BLYTHE, Calif. -- One of California's showcase solar energy projects, under construction in the desert east of Los Angeles, is being threatened by a deadly outbreak of distemper among kit foxes and the discovery of a prehistoric human settlement on the work site.
The $1 billion Genesis Solar Energy Project has been expedited by state and federal regulatory agencies that are eager to demonstrate that the nation can build solar plants quickly to ease dependence on fossil fuels and curb global warming.
Instead, the project is providing a cautionary example of how the rush to harness solar power in the desert can go wrong -- possibly costing taxpayers hundreds of millions of dollars and dealing an embarrassing blow to the Obama administration's solar initiative.
Genesis had hoped to be among the first of 12 approved solar farms to start operating in Southern California deserts. To do so, it had to meet certain deadlines to receive federal assistance. The 250-megwatt plant, being built on federal Bureau of Land Management land 25 miles west of Blythe, is backed by an $825 million Department of Energy loan guarantee.
Native Americans, including the leaders of a nearby reservation, are trying to have Genesis delayed or even scuttled because they say the distemper outbreak and discovery of a possible Native American cremation site show that accelerated procedures approved by state and federal regulators failed to protect wildlife and irreplaceable cultural resources.
The problems threaten the entire project, said Michael O'Sullivan, senior vice president of development for Florida-based NextEra Energy Resources, one of the largest renewable energy suppliers in North America and the builder of Genesis. The project is to start producing power by 2014. If too many acres are deemed off-limits to construction, "the project could become uneconomical," O'Sullivan said.
Plans for Genesis call for parabolic-trough solar thermal technology to create enough energy to power 187,500 homes. But last fall, as crews began installing pylons and support arms for parabolic mirrors across 1,950 acres of land leveled by earthmovers, the company ran into environmental and cultural obstacles -- the kind that critics say could probably have been avoided by more rigorous research and planning.
"The issues facing Genesis underline the notion that if you do something quick and dirty, you are going to wind up with big mistakes and unintended consequences," said Lisa Belenky, senior attorney for the Center for Biological Diversity.
Kit foxes became an issue at the site in late August, when two animals died. At the time, biologists assumed the foxes succumbed to dehydration in an area where summer temperatures soar to 118 degrees. On Oct. 5, Genesis crews discovered another fox carcass and sent it to state Fish and Game veterinarians for a necropsy.
At the time, the company was using "passive hazing" strategies approved by state and federal biologists to force kit foxes off the land before grading operations began in November. To scatter the kit foxes, workers removed sources of food and cover, sprinkled urine from coyotes -- a primary fox predator -- around den entrances, and used shovels and axes to excavate about 20 dens that had been unoccupied for at least three consecutive days.
By early November, only three active dens remained, but the foxes using them wouldn't budge, raising the risk of construction delays. The California Energy Commission, which has jurisdiction over the project, scrapped the three-day timetable and said the company could destroy dens that had been vacant for 24 hours.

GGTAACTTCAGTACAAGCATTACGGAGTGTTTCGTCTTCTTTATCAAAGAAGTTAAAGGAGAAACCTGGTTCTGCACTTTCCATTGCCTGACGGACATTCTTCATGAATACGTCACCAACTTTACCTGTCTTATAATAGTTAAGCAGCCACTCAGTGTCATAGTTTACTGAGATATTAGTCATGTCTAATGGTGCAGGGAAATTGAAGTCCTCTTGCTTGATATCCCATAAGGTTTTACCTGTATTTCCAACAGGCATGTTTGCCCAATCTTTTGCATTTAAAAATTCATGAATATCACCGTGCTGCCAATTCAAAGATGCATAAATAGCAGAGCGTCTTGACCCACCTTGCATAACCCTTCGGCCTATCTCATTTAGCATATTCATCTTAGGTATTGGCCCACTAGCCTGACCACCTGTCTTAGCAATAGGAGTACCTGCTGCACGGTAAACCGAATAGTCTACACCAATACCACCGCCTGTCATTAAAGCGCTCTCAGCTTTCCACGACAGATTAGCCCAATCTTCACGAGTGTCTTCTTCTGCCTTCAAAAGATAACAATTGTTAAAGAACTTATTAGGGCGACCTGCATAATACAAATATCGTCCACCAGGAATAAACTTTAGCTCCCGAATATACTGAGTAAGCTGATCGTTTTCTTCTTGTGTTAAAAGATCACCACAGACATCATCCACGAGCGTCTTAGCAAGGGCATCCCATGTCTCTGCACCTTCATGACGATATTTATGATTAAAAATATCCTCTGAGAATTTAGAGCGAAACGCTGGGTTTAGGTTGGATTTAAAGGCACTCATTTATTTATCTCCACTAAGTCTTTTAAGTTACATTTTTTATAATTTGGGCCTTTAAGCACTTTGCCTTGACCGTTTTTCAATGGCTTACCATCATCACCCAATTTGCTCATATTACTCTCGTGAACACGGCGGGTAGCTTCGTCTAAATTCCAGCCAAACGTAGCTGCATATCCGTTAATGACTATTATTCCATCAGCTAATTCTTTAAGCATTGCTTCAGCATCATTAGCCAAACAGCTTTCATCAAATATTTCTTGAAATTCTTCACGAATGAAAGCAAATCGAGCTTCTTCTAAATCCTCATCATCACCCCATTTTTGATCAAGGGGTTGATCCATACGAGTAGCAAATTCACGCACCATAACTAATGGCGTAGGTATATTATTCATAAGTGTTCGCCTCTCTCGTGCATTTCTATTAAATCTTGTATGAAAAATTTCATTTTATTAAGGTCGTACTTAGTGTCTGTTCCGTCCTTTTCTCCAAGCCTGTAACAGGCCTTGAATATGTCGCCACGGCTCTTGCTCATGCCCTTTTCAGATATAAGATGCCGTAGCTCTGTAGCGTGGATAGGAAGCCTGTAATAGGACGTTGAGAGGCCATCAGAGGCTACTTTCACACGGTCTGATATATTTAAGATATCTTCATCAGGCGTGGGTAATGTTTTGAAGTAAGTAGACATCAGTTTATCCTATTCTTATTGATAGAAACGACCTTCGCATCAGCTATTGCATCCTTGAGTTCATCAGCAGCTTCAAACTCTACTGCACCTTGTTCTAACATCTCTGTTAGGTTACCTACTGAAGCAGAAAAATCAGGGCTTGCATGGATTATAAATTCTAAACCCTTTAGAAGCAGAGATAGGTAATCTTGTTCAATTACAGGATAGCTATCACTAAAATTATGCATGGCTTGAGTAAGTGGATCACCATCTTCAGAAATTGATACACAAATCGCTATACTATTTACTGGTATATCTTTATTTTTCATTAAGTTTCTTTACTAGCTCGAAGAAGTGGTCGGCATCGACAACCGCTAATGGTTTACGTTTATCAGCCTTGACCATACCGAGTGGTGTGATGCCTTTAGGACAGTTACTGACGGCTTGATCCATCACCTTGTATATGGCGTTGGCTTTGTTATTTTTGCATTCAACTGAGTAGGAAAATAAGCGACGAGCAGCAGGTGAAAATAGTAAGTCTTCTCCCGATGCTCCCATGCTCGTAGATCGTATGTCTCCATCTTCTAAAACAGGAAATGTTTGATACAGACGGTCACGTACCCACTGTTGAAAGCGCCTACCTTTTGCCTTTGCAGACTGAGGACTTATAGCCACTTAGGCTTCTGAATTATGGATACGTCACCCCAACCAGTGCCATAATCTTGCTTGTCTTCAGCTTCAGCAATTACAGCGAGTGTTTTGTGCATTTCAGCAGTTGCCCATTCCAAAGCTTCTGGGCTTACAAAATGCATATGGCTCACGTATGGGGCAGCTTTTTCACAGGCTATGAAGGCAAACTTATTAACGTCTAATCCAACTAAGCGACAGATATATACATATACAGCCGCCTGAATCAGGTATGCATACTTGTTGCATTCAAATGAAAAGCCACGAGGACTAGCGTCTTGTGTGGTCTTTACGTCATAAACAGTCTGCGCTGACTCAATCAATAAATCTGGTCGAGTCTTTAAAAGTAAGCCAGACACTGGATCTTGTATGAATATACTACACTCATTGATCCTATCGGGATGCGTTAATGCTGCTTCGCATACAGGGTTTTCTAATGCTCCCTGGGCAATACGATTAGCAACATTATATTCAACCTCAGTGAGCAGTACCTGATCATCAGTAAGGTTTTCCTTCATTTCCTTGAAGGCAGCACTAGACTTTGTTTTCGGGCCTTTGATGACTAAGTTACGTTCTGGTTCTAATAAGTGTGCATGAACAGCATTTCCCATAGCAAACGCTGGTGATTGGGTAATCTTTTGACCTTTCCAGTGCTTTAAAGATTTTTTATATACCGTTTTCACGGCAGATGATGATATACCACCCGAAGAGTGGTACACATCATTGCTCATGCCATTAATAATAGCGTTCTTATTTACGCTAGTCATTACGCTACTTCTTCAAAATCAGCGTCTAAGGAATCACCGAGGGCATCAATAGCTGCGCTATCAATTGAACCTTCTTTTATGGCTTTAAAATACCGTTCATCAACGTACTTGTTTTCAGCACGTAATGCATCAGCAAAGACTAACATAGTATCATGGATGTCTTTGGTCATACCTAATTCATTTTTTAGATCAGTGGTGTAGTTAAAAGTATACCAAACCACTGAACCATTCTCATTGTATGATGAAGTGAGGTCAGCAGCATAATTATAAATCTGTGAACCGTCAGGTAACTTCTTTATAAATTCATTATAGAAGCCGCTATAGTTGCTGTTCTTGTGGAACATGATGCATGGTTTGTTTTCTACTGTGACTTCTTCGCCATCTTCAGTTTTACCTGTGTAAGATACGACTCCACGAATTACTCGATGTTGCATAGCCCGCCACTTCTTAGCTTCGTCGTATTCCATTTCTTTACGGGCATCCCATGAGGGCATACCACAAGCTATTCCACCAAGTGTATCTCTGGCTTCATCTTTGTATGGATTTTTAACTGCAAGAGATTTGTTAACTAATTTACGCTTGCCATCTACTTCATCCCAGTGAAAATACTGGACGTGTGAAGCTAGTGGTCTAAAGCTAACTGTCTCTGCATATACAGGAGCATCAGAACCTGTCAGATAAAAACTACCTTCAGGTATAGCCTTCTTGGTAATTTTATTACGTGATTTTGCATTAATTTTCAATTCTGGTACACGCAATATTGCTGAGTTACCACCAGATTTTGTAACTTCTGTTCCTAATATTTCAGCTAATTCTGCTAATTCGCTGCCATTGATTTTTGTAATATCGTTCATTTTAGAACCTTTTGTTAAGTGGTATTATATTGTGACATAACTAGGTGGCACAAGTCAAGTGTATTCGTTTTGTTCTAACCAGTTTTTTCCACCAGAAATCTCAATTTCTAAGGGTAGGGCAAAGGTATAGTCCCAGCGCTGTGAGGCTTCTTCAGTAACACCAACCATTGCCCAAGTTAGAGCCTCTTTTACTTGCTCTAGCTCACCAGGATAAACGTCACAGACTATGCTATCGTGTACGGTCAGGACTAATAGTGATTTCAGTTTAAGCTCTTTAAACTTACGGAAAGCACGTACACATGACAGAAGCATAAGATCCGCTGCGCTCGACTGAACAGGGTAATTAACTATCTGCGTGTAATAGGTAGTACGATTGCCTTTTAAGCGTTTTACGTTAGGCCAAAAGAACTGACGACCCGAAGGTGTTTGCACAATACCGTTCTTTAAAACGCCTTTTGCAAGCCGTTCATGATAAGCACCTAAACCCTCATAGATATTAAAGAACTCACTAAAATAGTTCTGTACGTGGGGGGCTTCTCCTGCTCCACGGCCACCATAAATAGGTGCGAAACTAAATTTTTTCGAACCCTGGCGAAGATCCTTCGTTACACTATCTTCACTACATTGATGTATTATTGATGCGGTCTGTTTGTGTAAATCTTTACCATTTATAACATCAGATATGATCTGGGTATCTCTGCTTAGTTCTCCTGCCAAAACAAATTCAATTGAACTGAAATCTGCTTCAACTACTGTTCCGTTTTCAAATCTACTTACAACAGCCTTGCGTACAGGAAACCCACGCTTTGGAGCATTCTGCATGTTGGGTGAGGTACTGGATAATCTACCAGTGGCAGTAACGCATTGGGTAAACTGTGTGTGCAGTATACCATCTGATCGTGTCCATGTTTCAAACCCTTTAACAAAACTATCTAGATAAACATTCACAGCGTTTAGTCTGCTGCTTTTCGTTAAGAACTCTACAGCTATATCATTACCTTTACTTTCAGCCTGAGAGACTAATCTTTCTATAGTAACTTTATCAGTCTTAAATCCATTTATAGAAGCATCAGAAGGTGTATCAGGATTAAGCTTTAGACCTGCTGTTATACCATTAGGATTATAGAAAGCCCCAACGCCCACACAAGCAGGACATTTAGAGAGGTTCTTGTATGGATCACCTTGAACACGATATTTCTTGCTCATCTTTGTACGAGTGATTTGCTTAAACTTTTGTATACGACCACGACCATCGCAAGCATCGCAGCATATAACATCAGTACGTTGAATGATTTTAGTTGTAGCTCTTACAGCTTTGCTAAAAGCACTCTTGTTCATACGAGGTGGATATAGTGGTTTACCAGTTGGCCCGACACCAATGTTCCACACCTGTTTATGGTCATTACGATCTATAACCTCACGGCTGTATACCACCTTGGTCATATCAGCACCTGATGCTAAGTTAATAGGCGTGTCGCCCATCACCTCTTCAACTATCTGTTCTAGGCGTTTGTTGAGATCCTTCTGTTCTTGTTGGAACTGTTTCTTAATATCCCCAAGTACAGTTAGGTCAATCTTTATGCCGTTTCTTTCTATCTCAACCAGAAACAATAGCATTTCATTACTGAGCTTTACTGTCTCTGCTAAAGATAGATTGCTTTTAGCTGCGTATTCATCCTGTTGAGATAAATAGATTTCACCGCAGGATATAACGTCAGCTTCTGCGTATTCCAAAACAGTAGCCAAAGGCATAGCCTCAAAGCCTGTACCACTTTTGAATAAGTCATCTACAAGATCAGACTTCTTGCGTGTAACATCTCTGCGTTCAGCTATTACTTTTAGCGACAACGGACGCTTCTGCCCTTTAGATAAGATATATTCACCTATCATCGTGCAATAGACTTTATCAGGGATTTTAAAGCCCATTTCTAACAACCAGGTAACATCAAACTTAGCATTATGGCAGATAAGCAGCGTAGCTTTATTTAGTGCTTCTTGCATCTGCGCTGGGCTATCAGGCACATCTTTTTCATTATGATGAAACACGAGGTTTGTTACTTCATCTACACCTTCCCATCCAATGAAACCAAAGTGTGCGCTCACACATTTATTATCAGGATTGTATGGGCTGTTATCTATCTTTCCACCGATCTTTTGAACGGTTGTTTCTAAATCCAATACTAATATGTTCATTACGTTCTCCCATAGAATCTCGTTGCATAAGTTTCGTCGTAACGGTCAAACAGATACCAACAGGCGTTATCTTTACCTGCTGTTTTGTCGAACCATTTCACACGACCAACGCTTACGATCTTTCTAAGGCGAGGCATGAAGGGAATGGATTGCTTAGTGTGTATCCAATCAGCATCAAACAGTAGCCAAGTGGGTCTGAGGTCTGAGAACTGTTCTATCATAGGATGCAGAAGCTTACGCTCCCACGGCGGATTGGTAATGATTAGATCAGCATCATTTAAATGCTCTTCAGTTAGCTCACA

Five days after making that change, the results of the necropsy came back. The fox found Oct. 5 had died of the first case of distemper ever recorded among desert kit foxes. Ultimately, at least seven kit foxes died.
Evidence of a human settlement is of even greater concern to the company. Earthmovers on Nov. 17 churned up grinding stones lying on a bed of charcoal -- possible evidence of an ancient cremation site. In a subsequent meeting with Colorado River Indian Tribes, a federally recognized reservation just east of the work site, Bureau of Land Management officials described the discovery as "unprecedented," tribal leaders said.
The remains are protected by the federal Native American Graves Protection and Repatriation Act. Work has been halted on 400 acres, or one-fifth of the project's total area, while state and federal archaeologists conduct a detailed assessment.
The discovery did not come as a complete surprise. In 2010 testimony before the state energy commission, archaeologist David S. Whitley warned that Ford Dry Lake, at the southern end of the Genesis site, had been a gathering place for prehistoric people who cremated their dead. Based on surface evidence, at least three locations within the Genesis project area appeared "to represent lake shore village sites that have the potential to contain burials/cemeteries," Whitley said.
To avoid the old lake shore area, NextEra reconfigured the project, moving it about two miles north. However, the company did not follow customary methods for searching the new site for human remains. Instead of using established but costly and time-consuming procedures, NextEra opted for a new, less exacting search method developed by the state energy commission and the BLM to expedite Genesis and three other solar projects.
The energy commission outlined the new method in a Dec. 3, 2009, letter that included a warning: If the search found nothing, but artifacts were discovered later, during construction, the project could be suspended while an exhaustive investigation was performed.
That's what happened. NextEra's search involved digging more than 500 shovel test pits each up to 3 feet deep. It found nothing.
Now the Colorado River Indian Tribes reservation is demanding that NextEra halt construction until its own experts can investigate.